‘Mr. Loverman’ exudes colorful warmth
There’s a lot to fall in love with in Bernardine Evaristo’s “Mr. Loverman.” The main character immediately comes across as huggable and hilarious, the plot is captivating and addictive, and the themes artfully transcend intersections that usually stand as massive roadblocks.
Barrington Jedidiah Walker, referred to as Barry (unless he’s being scolded), was born in Antigua in the ’40s. Tall, smooth-talking, handsome, funny; he was the apple of every girl’s eye.
At the tender age of 16, his soon-to-be wife got distracted by Barry’s intoxicating charm, tripped over her own feet and fell in love with him – or as in love as a 16-year-old can be.
Shortly after their union, the Walkers immigrated to Britain. They joined a relatively large population of Carribean people who had carved out a slice of London as their new home.
Evaristo hit the nail on the head when it comes to basing her book in London. The timely references and clever integration of British culture are impressively accurate. The book blends the Carribean with London, most clearly exhibited through Barry’s vernacular.
So far, this story of immigration and young love might seem like it’s been told before. However, the complication that Barry is in love with his male best friend (or, more aptly his soulmate), and has been since the very beginning, adds an important layer of realness, imperfection and danger to the folds of the plot.
Throughout the book, Evaristo seamlessly intertwines the past and the present, turning them into living entities that interact with one another to form a holistic, 3D story.
The present-day chapters, set in 2010 and told in first person from Barry’s perspective, are ironically labeled “The Art of ” things that are simply impossible to master: marriage, relationships, family, being normal and being a man. Barry is often naive and aloof when it comes to many of these topics. But then again, so is everyone else.
Barry’s chapters are encapsulating, witty, colorful and alive. He is an epithet of the warm and loving grandfather who tells the best, most rapturing stories.
In the first chapter alone, titled “The Art of Marriage,” I had to put the book down numerous times to catch my breath and wipe my eyes. Many books are conventionally funny, but very few have the power to physically make the reader laugh. Barry’s general flamboyance and candid internal dialogue are magnetic.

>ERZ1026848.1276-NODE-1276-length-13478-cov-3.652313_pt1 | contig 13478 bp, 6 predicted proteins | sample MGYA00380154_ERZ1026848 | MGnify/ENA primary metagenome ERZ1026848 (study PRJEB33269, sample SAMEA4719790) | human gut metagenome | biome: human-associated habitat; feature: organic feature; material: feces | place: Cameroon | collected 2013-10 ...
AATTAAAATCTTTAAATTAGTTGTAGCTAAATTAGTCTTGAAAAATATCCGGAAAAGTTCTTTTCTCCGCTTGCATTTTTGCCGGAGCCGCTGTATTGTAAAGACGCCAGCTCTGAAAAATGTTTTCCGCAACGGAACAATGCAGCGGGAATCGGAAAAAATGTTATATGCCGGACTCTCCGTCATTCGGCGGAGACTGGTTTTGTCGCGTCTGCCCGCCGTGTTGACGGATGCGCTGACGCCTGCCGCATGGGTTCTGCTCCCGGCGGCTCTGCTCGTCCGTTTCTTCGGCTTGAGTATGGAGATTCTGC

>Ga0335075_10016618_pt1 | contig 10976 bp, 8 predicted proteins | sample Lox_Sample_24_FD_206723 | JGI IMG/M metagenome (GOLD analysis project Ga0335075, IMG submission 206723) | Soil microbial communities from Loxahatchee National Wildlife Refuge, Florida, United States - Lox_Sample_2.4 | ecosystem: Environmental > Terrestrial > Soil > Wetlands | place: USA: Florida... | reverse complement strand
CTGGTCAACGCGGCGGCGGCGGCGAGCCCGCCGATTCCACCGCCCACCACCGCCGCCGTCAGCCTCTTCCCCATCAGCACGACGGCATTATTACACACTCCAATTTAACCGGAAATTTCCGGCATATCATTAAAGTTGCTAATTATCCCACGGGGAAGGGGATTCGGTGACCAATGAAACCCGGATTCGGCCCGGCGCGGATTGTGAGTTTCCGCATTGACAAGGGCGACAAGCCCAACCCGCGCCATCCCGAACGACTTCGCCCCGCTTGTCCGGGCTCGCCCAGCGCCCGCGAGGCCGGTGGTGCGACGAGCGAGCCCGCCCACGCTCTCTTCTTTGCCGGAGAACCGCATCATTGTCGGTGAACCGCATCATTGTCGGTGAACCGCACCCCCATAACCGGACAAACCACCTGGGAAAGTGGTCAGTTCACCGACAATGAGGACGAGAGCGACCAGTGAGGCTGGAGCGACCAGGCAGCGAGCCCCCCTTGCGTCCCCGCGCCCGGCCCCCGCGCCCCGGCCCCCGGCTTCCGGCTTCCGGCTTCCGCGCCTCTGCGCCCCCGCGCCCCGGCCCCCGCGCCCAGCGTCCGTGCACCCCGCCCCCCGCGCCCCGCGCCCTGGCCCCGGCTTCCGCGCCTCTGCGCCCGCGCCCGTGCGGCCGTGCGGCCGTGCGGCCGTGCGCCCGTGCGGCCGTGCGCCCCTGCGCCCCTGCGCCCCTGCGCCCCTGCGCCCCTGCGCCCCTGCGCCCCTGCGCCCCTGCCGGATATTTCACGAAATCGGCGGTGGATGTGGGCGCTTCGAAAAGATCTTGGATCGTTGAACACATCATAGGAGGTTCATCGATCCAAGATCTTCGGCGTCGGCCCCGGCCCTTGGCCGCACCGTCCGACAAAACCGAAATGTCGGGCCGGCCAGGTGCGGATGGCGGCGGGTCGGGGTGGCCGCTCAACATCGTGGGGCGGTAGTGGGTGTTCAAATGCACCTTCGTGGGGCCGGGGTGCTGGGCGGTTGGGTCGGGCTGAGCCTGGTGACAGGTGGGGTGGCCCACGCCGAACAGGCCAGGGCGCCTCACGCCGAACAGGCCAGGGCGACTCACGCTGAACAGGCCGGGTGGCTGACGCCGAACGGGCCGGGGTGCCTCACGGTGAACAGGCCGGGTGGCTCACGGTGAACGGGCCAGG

The chapters based in the past are about Barry’s wife Carmel, and they couldn’t be any more different from the ones centered around Barry. These sections morph the book from a novel to a striking work of poetry and are literally impossible to stop reading considering they don’t have any periods.
These chapters are told from the point of view of some unnamed being – possibly God considering Carmel’s deep, yet inconsistent devotion to her religion, or possibly Carmel herself – speaking to and about her during different points of her life.
These chapters are aptly titled “Songs of” ambiguous nouns – sweetness, despair, prayer, desire, power, freeness – that define Carmel’s turbulent life throughout the decades.
In essence, “Mr. Loverman” is a beautiful and brave concoction of a plethora of topics, such as sexuality and authentically-flawed relationships, that combine to form a unique love story at the heart of it all.
The homophobia that Barry experiences throughout his life, despite the fact that he doesn’t come out until he’s in his 70s, is resolutely embedded throughout the generations like tar stuck to a smoker’s lungs. At first, his sexuality puts him in imminent danger, then it more so puts him at risk of losing people in his life, and later, even in the 2010s, it is very much frowned upon.
The parts of the book related to Barry’s sexuality are refreshingly honest, as are the parts that dive into the complicated nature of human relationships. Romantic, marital, friendly, parental – these are all explored in their truest forms. This prompted a lot of introspection; I learned with and from Barry as the story progressed.
This is one of the few books where I’ll sincerely ask you to do yourself a favor and read it. It was nothing less than a joy to devour.